holding that New York statute that gave public employees the right to “form, join, and participate in ... any employee organization of their own choosing” did not confer the Weingarten right; “Since the ‘mutual aid or protection’ language is absent from [the New York statute], Weingarten does not support a holding that [the statute] creates a Weingarten right”Summary of this case from City of Round Rock v. Rodriguez
Argued January 3, 2007.
Decided February 20, 2007.
APPEAL, by permission of the Court of Appeals, from an order of the Appellate Division of the Supreme Court in the Second Judicial Department, entered December 27, 2005. The Appellate Division affirmed a judgment of the Supreme Court, Kings County (Joseph J. Dowd, J; op 196 Misc 2d 532), entered in a proceeding pursuant to CPLR article 78, which had (1) denied the petition to review a determination of respondent New York State Public Employment Relations Board finding that petitioner engaged in an improper employer practice pursuant to Civil Service Law § 209-a (1) (a) by denying a public employee's request for union representation during an investigatory interview, and (2) dismissed the proceeding.
Matter of New York City Tr. Auth. v New York State Pub. Empl. Relations Bd., 27 AD3d 11, reversed.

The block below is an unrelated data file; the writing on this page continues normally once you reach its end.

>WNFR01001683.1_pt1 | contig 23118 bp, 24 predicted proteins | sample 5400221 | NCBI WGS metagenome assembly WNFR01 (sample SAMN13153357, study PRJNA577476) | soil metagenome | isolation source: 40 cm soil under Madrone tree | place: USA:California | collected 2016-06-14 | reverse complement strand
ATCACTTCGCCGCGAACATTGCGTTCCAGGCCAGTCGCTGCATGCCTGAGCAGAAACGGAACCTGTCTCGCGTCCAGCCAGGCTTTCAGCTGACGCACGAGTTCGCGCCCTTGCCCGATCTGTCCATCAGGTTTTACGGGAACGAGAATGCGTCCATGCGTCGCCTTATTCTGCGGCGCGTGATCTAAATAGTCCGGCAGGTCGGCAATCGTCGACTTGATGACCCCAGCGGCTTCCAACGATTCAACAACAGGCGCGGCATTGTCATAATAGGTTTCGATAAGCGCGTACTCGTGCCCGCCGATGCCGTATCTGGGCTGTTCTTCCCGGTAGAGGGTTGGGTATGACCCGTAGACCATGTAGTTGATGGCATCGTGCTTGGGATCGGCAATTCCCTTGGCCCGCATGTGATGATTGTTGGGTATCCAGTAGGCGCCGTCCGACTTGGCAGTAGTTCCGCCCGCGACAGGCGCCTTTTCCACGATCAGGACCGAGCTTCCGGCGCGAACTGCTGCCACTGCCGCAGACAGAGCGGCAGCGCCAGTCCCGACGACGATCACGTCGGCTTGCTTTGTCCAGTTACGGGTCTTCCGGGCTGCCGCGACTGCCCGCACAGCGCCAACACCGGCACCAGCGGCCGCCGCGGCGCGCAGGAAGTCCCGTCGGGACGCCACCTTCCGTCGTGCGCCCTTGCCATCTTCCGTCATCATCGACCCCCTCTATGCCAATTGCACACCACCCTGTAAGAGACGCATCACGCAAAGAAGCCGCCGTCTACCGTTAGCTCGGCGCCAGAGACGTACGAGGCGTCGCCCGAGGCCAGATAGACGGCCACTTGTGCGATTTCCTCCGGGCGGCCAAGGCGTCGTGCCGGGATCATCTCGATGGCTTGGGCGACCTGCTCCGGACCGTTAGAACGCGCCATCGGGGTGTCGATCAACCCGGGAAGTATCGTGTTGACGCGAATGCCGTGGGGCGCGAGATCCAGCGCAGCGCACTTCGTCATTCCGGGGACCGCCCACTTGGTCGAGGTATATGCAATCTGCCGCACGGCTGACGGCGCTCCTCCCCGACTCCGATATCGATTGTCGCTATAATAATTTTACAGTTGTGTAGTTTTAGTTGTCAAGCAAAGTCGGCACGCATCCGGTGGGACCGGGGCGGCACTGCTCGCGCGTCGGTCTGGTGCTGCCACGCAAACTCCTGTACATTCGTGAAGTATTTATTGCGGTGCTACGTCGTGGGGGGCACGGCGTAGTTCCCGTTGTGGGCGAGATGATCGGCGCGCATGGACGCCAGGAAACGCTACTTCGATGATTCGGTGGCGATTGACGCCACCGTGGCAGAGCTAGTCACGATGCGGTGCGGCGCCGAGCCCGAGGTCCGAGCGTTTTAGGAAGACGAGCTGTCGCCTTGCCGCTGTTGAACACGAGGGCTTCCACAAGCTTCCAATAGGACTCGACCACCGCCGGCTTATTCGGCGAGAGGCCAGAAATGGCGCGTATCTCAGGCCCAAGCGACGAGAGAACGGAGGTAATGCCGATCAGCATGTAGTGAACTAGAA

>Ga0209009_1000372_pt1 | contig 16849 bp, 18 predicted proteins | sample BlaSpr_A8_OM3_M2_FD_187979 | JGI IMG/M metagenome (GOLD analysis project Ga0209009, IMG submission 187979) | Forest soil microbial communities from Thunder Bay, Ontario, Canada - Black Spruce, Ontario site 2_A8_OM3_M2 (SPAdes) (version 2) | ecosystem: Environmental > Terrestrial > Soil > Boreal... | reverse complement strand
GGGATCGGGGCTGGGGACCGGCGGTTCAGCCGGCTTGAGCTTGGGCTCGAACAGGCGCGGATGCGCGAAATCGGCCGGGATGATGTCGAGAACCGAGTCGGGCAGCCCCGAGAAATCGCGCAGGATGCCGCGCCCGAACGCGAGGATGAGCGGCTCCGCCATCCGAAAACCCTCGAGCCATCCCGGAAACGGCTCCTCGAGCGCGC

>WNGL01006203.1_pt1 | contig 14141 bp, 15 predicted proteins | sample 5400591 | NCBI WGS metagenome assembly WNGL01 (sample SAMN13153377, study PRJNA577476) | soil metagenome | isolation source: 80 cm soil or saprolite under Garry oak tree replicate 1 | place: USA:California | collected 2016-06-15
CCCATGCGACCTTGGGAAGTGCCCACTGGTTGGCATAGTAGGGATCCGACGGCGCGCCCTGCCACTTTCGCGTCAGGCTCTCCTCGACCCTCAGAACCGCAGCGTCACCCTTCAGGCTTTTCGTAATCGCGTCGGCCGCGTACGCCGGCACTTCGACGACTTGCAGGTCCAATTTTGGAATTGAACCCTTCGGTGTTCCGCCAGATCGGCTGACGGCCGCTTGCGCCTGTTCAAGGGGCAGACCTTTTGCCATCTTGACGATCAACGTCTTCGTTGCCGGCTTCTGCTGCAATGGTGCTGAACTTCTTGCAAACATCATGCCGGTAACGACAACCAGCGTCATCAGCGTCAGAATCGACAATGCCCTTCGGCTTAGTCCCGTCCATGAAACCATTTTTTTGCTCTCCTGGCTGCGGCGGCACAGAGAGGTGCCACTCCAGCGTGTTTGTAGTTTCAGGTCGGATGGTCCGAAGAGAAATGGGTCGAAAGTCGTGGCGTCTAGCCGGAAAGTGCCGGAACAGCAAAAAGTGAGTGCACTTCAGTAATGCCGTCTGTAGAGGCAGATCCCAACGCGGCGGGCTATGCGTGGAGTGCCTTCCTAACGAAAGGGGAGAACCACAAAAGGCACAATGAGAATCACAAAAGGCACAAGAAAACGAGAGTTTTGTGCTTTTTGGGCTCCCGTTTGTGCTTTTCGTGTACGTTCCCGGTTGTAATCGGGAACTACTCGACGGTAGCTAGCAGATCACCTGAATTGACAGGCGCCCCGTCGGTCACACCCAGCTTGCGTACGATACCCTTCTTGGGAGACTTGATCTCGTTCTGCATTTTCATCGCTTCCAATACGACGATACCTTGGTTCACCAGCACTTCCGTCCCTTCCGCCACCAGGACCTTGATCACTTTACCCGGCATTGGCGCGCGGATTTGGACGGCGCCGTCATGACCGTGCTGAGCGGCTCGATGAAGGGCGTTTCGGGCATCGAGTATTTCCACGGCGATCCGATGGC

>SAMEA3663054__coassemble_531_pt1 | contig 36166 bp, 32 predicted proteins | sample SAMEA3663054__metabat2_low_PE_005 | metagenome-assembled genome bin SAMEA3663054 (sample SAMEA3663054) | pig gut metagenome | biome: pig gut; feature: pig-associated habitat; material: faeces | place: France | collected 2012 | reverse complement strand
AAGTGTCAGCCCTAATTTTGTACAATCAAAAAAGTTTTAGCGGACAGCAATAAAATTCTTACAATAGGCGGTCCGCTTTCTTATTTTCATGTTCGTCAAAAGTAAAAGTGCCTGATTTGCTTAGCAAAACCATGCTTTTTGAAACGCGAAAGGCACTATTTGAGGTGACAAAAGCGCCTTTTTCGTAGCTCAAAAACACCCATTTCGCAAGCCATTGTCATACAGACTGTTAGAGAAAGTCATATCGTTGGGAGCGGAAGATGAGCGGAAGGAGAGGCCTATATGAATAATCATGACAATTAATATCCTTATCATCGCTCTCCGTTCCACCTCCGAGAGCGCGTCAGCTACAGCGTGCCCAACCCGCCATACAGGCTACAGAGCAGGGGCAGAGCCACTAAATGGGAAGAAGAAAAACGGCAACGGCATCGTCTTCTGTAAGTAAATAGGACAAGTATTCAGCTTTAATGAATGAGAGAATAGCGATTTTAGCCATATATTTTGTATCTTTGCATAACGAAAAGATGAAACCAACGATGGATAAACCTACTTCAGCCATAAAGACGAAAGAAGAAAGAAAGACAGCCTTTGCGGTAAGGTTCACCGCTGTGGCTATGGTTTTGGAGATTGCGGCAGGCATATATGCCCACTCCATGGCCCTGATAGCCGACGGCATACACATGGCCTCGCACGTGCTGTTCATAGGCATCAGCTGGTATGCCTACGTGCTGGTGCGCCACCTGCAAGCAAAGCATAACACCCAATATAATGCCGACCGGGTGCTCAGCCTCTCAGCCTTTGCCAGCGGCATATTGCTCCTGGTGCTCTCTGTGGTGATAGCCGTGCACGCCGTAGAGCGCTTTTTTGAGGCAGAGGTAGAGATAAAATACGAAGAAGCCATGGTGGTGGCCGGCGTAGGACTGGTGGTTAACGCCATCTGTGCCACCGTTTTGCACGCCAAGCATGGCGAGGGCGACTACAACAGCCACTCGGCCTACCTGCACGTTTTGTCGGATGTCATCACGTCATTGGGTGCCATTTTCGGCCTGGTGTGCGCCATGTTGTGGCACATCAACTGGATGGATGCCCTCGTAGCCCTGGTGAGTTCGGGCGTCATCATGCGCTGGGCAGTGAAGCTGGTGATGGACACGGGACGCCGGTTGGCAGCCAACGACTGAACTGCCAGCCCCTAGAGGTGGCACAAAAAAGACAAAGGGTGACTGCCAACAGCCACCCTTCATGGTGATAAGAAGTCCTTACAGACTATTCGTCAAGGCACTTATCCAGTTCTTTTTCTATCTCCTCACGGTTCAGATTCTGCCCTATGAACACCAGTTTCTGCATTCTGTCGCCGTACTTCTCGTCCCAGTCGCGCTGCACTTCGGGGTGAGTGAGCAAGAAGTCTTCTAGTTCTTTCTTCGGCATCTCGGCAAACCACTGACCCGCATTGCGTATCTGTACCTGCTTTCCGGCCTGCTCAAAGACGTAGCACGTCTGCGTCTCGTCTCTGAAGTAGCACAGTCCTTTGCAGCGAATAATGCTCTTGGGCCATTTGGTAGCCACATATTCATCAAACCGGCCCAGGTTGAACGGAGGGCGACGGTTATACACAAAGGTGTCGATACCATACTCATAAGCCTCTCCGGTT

Robert K. Drinan, Brooklyn, and Martin B. Schnabel for appellant. The Public Employment Relations Board exceeded its jurisdiction by rendering an opinion on a question of pure statutory construction and, in effect, promulgating a rule of general applicability through the adjudicatory process. ( Kurcsics v Merchants Mut. Ins. Co., 49 NY2d 451; Matter of Incorporated Vil. of Lynbrook v New York State Pub. Empl. Relations Bd., 48 NY2d 398; Matter of West Irondequoit Teachers Assn. v Helsby, 35 NY2d 46; Matter of Howard v Wyman, 28 NY2d 434; Matter of Town of Mamaroneck PBA v New York State Pub. Empl. Relations Bd., 66 NY2d 722; Boreali v Axelrod, 71 NY2d 1; Matter of New York City Tr. Auth. v Transport Workers Union of Am., Local 100, AFL-CIO, 243 AD2d 567, 91 NY2d 812; Matter of New York City Tr. Auth. v Transport Workers Union of Am., AFL-CIO, Local 100 , 220 AD2d 749; Matter of Sperling v Helsby, 60 AD2d 559.) Sandra M. Nathan, Albany, and William L. Busier for New York State Public Employment Relations Board, respondent. I. The Appellate Division's determination that the Public Employment Relations Board's decision was permissible and reasonable should be affirmed. ( Matter of Rosen v Public Empl. Relations Bd., 72 NY2d 42; Matter of Uniondale Union Free School Dist. v Newman, 167 AD2d 475, 77 NY2d 809; Matter of Hoey v New York State Pub. Empl. Relations Bd., 284 AD2d 633; Matter of City of Newburgh v Newman, 70 AD2d 362; Matter of Greenburgh No. 11 Union Free School Dist. v Kinsella, 253 AD2d 46, 93 NY2d 810; Matter of State of N.Y. [Div. of State Police] v Police Benevolent Assn. of N.Y. State Troopers, Inc., 25 AD3d 963; Matter of Fashion Inst, of Tech. v Helsby, 44 AD2d 550; Matter of Suffolk County Legislature v Cuevas, 303 AD2d 415; Matter of County of Monroe v Newman, 125 AD2d 1002; Binghamton Civ. Serv. Forum v City of Binghamton, 44 NY2d 23.) II. The Appellate Division properly deferred to the Public Employment Relations Board's determination. ( Matter of Incorporated Vil. of Lynbrook v New York State Pub. Empl. Relations Bd., 48 NY2d 398; Matter of City of Watertown v State of N.Y. Pub. Empl. Relations Bd., 95 NY2d 73; Matter of Board of Educ. of City School Dist. of City of N.Y. v New York State Pub. Empl. Relations Bd., 75 NY2d 660; Matter of Village of Scotia v New York State Pub. Empl. Relations Bd., 241 AD2d 29; Matter of Rosen v Public Empl. Relations Bd., 72 NY2d 42; Matter of Town of Mamaroneck PBA v New York State Pub. Empl. Relations Bd., 66 NY2d 722; Matter of Civil Serv. Empls. Assn. v Newman, 90 AD2d 114; Matter of Lippman v Public Empl. Relations Bd., 263 AD2d 891; Matter of Town of Southampton v New York State Pub. Empl. Relations Bd., 2 NY3d 513; Matter of State of N.Y. [Div. of State Police] v Police Benevolent Assn. of NY State Troopers, Inc., 25 AD3d 963.) III. The Court should not consider evidence and a claim that were not before the Public Employment Relations Board. In any event, the claim has no merit. ( Matter of Lippman v Public Empl. Relations Bd., 296 AD2d 199, 99 NY2d 503; Matter of Margolin v Newman, 130 AD2d 312, 71 NY2d 844; Matter of Fanelli v New York City Conciliation Appeals Bd., 90 AD2d 756, 58 NY2d 952; Matter of Duamutef v Johnson, 266 AD2d 823, 94 NY2d 759; Matter of Civil Serv. Empls. Assn. v Public Empl. Relations Bd., 73 NY2d 796; Matter of New York State Correctional Officers Police Benevolent Assn. v New York State Pub. Empl. Relations Bd., 309 AD2d 1118; Matter of Newark Vol. Cent. School Dist. v Public Empl. Relations Bd., 83 NY2d 315; Matter of Rosen v Public Empl. Relations Bd., 72 NY2d 42; Matter of City of Watertown v State of N.Y. Pub. Empl. Relations Bd., 95 NY2d 73.) IV The New York City Transit Authority's remaining arguments have no merit. ( Matter of M. Farbman Sons v New York City Health Hosps. Corp., 62 NY2d 75; Matter of Mantica v New York State Dept. of Health, 94 NY2d 58; Matter of City of Albany v Public Empl. Relations Bd., 57 AD2d 374, 43 NY2d 954; Matter of State of New York [State Univ. of NY] v New York State Pub. Empl. Relations Bd., 181 AD2d 391; Matter of Village of Scotia v New York State Pub. Empl. Relations Bd., 241 AD2d 29; Rosen v Public Empl. Relations Bd., 128 Misc 2d 628, 125 AD2d 657; Matter of Transport Workers Union of Am., Local 100, AFL-CIO v New York State Pub. Empl. Relations Bd., 24 AD3d 224; Matter of City of Rochester v Public Empl. Relations Bd., 15 AD3d 922, 4 NY3d 710; Matter of New York City Tr. Auth. v Transport Workers Union of Am., Local 100, AFL-CIO, 99 NY2d 1; Matter of Board of Educ. of City School Dist. of City of NY v New York State Pub. Empl. Relations Bd., 75 NY2d 660.)